Between now and then, only 15 months, is a short time to wait until the planning commission report is released.
If it suggests the area under discussion should be developed for oil and gas, they will still be there.
The reason YCS is requesting the fall 2007 request for posting be cancelled is because the issuance of oil and gas rights following that request will preclude almost any other form of land use.
Continuing with the 2007 request for posting in the Peel Plateau area effectively withdraws any support the Yukon has for regional planning in the area.
In fact, should oil and gas rights be issued in this area, Energy, Mines and Resources’ oil and gas branch will have dictated what the land is to be used for, instead of following the Peel watershed regional plan when it is released.
The ecology and permafrost of in northern Yukon will be damaged due to oil and gas activities, either through direct impacts such as activities like seismic exploration or through indirect impacts due to climate change.
Humans burning fossil fuels cause climate change, and the search for more fossil fuels to burn will cause more climate change, which in turn will impact northern Yukon ecosystems.
The Yukon government is pursuing contradictory policies.
The Yukon government is developing a climate change action plan that will, it is hoped, include reducing greenhouse gas emissions.
At the same time, the Yukon government would appear to be pushing ahead with developing a traditional oil and gas industry in the Yukon.
It cannot be overstated that the burning of fossil fuels, such as oil and gas, cause climate change.
These are the same fossil fuels that the Yukon government is pushing for development through its fall 2007 request for posting.
If the Yukon government truly wanted to protect the ecology and permafrost of northern Yukon they would cancel the fall 2007 request for posting, at least until land use planning is done and the climate change action plan has been released.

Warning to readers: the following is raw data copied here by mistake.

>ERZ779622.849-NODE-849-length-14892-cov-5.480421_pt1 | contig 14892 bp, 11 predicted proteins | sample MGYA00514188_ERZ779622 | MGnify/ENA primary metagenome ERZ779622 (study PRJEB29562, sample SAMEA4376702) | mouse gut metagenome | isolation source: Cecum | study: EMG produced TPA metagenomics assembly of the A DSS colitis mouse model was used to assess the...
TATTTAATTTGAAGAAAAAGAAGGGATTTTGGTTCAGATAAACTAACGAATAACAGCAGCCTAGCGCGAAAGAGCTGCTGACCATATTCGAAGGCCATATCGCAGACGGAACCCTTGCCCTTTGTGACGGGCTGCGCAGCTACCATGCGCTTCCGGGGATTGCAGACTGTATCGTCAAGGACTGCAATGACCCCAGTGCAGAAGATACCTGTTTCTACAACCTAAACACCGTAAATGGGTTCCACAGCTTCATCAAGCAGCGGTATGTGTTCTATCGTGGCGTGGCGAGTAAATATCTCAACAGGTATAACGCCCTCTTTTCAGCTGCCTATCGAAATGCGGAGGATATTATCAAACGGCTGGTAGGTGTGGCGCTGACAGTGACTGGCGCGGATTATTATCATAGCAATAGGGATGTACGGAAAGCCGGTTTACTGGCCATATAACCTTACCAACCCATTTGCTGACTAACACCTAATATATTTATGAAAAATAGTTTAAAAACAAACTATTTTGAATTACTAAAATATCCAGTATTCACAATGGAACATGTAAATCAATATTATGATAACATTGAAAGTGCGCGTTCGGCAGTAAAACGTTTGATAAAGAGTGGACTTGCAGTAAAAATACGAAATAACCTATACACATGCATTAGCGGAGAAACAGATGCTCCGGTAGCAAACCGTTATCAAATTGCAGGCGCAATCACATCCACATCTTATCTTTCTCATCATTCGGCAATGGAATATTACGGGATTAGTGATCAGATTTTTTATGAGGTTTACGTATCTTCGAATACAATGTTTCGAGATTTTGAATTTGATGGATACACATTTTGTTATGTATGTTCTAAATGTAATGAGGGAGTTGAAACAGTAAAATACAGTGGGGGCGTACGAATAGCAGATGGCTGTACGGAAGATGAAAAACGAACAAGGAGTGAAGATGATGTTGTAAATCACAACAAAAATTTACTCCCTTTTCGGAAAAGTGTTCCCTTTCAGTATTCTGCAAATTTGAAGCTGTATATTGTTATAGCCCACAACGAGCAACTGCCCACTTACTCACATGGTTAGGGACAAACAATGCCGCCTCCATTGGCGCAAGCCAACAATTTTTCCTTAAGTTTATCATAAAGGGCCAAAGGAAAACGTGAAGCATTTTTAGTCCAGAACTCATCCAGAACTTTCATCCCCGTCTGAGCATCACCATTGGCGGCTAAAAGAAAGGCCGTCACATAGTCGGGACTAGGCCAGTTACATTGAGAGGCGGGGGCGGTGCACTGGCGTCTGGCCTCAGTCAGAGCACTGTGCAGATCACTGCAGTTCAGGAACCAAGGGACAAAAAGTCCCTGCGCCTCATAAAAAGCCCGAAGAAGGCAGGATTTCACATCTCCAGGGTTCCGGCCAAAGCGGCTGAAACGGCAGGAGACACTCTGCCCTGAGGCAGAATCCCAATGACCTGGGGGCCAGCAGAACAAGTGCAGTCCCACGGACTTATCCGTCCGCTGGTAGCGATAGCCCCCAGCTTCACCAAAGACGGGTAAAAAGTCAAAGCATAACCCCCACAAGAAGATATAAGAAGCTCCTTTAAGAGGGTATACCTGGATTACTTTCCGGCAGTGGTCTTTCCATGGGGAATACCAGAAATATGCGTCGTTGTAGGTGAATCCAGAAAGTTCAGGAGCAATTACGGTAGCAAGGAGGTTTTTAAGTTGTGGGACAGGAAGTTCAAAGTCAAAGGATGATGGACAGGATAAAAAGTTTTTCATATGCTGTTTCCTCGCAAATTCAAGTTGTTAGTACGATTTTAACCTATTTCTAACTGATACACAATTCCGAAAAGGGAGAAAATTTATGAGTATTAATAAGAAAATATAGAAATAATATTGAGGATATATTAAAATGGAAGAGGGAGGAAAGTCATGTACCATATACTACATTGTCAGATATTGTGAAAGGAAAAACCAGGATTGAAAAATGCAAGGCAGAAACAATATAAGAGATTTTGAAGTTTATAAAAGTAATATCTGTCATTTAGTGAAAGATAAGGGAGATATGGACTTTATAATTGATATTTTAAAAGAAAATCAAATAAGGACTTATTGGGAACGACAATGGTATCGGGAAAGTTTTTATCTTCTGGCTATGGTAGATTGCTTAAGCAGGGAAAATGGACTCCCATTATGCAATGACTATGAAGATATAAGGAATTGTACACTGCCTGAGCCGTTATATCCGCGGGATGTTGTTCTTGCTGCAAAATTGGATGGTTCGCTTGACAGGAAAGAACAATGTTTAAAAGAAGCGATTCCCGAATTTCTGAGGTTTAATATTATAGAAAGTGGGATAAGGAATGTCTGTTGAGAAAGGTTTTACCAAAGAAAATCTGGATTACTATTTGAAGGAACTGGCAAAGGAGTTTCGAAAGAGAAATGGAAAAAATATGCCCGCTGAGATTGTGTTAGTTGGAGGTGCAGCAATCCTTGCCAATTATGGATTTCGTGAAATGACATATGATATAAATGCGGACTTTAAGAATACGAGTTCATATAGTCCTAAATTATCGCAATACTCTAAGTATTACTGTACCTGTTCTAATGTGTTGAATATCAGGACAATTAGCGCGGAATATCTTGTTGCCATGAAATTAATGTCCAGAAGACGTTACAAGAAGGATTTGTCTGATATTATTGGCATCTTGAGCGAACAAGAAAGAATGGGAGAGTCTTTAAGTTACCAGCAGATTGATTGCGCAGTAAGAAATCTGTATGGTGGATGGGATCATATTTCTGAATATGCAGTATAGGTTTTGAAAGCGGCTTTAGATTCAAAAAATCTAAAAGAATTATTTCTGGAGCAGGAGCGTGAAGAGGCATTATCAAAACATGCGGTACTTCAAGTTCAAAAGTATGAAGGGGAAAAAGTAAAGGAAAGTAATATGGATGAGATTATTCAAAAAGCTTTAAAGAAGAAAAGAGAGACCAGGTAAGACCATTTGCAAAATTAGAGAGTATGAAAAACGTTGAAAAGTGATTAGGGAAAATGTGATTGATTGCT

The location of these ‘request for postings’ presupposes an access trail, first for getting equipment in (be it for seismic or for well drilling) and then (should anything be discovered) a pipeline to get it out.
This is a classic cumulative impact that is not addressed at any stage.
Instead, it will only be addressed as a stand-alone project.
Logically, it should be addressed at the land use planning stage.
Access to the 2007 request for posting region will either be off the Dempster Highway or south of the Fort McPherson region.
Despite the best of intentions, non-oil and gas users will use these access roads, either legally or illegally.
This will open up the Peel Plateau to more and more developments, either oil and gas related or other.
The oil and gas branch must recognize that by offering the Peel Plateau wetlands area for the fall 2007 request for posting they are essentially inviting an access road.
Why not examine the impacts of what a road would mean, both through its direct construction and through the ‘other’ developments it would entail? The best way to do this would be through a cumulative impacts assessment.
The Yukon Conservation Society thanks you for this opportunity to provide input into the fall 2007 request for posting.
In closing, the society strongly recommends that the Yukon government oil and gas branch cancel the fall 2007 request for posting.
Yukon Conservation Society, Whitehorse